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Cricket is England’s great pastime with origins dating back to the early 1600s as an organized sport amongst adults. Many experts say it was invented by children much earlier and some go so far as to believe its origins go back to 1300 and the court of King Edward I, but this is not completely verifiable. What is verifiable is that the first recorded game of cricket was in 1646 in Kent, although a court reference from Guildford mentions the sport as early as 1598. It seems that the church felt the need to impose fines to those men who skipped services in favor of the game.
From cricket’s beginnings in the Weald, in the areas of Kent and Sussex, it had spread across the country rapidly and just as rapidly came the gambling. In order to impose control, Parliament felt the need to pass the Gaming Act of 1664, limiting wagers to £100. By 1700, the game had gained even further popularity when cricket was first introduced to newspapers.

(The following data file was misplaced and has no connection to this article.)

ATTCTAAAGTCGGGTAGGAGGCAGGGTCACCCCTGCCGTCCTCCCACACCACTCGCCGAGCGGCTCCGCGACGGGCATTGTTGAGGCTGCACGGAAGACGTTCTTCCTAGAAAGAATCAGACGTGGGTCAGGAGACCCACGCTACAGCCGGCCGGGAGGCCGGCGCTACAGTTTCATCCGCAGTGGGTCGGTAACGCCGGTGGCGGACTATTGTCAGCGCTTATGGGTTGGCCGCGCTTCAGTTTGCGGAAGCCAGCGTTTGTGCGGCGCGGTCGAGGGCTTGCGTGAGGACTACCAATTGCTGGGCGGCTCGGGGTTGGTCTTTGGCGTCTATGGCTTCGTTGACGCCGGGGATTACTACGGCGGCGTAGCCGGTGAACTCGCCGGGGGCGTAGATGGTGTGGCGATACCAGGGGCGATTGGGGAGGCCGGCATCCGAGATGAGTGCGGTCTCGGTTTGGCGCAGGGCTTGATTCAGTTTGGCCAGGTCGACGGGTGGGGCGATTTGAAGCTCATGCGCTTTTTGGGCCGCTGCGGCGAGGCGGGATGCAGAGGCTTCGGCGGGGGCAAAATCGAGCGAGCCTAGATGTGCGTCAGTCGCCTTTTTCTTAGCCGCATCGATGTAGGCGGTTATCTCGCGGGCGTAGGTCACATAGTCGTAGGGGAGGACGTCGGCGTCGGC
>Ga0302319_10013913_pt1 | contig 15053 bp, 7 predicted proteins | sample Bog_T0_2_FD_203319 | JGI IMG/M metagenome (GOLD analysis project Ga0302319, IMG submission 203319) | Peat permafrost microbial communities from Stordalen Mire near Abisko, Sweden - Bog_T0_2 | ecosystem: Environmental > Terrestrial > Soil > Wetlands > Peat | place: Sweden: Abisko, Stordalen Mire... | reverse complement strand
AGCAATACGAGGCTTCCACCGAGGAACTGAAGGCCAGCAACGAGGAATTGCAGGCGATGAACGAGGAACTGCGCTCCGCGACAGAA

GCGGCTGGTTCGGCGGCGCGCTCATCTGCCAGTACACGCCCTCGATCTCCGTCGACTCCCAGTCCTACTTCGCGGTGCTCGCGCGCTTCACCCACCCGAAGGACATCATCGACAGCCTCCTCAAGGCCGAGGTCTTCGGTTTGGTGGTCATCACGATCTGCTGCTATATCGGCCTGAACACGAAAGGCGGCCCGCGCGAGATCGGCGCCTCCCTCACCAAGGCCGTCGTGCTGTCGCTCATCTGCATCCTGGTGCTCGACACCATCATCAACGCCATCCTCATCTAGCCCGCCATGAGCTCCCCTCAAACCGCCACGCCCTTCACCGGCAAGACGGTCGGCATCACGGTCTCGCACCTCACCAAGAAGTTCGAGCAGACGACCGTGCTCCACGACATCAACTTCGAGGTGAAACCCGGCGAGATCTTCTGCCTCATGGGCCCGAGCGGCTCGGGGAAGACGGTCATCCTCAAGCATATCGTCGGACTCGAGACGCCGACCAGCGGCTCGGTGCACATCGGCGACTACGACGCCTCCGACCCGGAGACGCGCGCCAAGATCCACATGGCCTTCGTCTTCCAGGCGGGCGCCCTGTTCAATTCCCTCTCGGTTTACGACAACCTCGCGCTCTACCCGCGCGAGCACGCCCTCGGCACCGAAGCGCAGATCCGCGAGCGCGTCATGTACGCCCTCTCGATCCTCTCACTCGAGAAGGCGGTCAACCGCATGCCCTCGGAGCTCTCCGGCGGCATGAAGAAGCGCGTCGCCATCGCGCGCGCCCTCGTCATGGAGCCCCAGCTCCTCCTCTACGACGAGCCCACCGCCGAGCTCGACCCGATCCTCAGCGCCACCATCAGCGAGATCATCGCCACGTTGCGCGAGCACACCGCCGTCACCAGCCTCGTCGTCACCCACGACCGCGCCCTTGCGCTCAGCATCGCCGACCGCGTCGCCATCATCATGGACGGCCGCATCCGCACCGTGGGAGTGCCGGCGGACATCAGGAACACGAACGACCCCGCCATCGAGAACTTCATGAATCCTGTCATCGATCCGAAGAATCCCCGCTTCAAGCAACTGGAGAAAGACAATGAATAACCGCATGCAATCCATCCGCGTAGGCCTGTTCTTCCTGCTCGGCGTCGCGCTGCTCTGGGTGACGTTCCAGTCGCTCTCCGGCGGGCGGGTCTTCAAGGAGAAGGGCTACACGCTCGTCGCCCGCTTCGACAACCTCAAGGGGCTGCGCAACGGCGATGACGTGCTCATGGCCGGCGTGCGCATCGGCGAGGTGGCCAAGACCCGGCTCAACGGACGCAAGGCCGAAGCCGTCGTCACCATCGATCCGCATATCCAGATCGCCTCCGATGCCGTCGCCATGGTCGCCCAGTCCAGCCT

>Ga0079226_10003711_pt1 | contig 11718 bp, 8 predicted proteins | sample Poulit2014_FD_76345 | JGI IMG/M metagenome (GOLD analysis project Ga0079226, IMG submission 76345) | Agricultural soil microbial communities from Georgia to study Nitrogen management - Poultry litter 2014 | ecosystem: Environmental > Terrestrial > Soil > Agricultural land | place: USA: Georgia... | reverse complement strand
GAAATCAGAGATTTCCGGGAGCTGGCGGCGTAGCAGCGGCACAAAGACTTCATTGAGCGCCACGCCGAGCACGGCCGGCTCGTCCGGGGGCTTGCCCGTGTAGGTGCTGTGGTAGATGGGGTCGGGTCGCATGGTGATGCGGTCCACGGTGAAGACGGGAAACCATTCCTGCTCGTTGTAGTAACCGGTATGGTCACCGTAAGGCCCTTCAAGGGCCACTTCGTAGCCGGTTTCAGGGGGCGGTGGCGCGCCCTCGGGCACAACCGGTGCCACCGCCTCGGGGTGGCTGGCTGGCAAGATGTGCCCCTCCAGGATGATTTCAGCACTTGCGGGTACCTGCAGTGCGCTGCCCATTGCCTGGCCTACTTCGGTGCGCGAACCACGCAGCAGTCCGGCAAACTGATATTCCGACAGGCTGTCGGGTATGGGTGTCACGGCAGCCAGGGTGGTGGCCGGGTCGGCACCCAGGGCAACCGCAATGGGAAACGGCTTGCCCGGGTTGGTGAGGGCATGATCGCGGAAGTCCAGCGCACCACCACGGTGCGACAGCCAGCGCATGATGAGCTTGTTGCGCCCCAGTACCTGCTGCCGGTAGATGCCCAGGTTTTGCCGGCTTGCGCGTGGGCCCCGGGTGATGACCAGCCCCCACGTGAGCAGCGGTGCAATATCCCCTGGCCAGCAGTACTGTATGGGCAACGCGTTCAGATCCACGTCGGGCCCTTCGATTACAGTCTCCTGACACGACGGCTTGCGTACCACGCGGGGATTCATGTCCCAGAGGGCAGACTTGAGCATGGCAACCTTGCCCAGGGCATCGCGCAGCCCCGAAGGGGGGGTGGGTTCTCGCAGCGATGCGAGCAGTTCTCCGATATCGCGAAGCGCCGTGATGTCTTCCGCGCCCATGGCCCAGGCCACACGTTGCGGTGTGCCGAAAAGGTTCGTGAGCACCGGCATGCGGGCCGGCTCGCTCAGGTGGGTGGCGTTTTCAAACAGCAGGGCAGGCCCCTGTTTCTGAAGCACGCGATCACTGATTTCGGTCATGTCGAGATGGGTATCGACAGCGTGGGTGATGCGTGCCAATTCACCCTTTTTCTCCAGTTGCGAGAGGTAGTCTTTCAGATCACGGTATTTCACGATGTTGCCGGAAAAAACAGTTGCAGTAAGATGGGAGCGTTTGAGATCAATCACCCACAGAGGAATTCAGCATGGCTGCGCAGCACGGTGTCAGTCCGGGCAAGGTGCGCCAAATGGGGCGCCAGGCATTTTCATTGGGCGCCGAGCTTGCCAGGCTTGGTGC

It cannot be denied that early cricket was a gamblers sport and it was the gamblers themselves that organized the first teams. Soon, the teams were consolidated into county teams with county names being known for the first time in 1709. Soon, cricket spread from the motherland to the colonies and took root internationally.
The laws of cricket did not come about until 1744. The laws were developed as a more standard code that simplified previous “Articles of Agreement” began by the Duke of Richmond in 1728. These articles were a contract for a set of rules, but they only pertained to a single game and were implemented to ease gambling disputes. New articles were written for each game. The Laws of Cricket of 1744 were revised once in 1774 by the Star and Garter Club who went on to become MCC at Lord’s.
Professional teams began to spring up with the first being Yorkshire in 1751. Soon after, in the 1760s, the original method of ball delivery, bowling, was given up in favor of pitching. Pitching was soon being studied and developed into an art all its own. The other prominent teams of the time were London, Dartford, Bromley, Chertsey, Hadlow, Addington, Maidstone, Maidenhead, and, perhaps the most famous, Hambledon.
Cricket faltered only once during the Napoleonic Wars and all games were suspended, but after the war, matches resumed and have been going strong ever since.